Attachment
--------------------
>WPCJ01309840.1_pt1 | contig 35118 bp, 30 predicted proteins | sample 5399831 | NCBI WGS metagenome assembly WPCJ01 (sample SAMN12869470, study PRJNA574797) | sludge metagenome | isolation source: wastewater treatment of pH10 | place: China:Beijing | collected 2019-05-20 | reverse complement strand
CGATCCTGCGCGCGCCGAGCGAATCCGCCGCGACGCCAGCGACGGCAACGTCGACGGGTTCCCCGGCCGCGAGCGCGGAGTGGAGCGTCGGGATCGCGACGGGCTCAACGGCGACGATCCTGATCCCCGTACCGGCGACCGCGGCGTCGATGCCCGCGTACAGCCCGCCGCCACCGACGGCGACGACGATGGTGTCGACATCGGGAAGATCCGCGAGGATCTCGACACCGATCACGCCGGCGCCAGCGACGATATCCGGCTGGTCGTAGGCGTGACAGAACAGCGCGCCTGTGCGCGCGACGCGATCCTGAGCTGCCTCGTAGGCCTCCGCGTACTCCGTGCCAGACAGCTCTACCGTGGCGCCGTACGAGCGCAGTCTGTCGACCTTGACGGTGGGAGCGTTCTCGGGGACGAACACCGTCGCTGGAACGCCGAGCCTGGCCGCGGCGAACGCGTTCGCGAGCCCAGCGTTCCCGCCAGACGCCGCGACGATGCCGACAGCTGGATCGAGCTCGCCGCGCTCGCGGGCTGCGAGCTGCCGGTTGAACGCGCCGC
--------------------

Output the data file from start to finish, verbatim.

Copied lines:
>WPCJ01309840.1_pt1 | contig 35118 bp, 30 predicted proteins | sample 5399831 | NCBI WGS metagenome assembly WPCJ01 (sample SAMN12869470, study PRJNA574797) | sludge metagenome | isolation source: wastewater treatment of pH10 | place: China:Beijing | collected 2019-05-20 | reverse complement strand
CGATCCTGCGCGCGCCGAGCGAATCCGCCGCGACGCCAGCGACGGCAACGTCGACGGGTTCCCCGGCCGCGAGCGCGGAGTGGAGCGTCGGGATCGCGACGGGCTCAACGGCGACGATCCTGATCCCCGTACCGGCGACCGCGGCGTCGATGCCCGCGTACAGCCCGCCGCCACCGACGGCGACGACGATGGTGTCGACATCGGGAAGATCCGCGAGGATCTCGACACCGATCACGCCGGCGCCAGCGACGATATCCGGCTGGTCGTAGGCGTGACAGAACAGCGCGCCTGTGCGCGCGACGCGATCCTGAGCTGCCTCGTAGGCCTCCGCGTACTCCGTGCCAGACAGCTCTACCGTGGCGCCGTACGAGCGCAGTCTGTCGACCTTGACGGTGGGAGCGTTCTCGGGGACGAACACCGTCGCTGGAACGCCGAGCCTGGCCGCGGCGAACGCGTTCGCGAGCCCAGCGTTCCCGCCAGACGCCGCGACGATGCCGACAGCTGGATCGAGCTCGCCGCGCTCGCGGGCTGCGAGCTGCCGGTTGAACGCGCCGC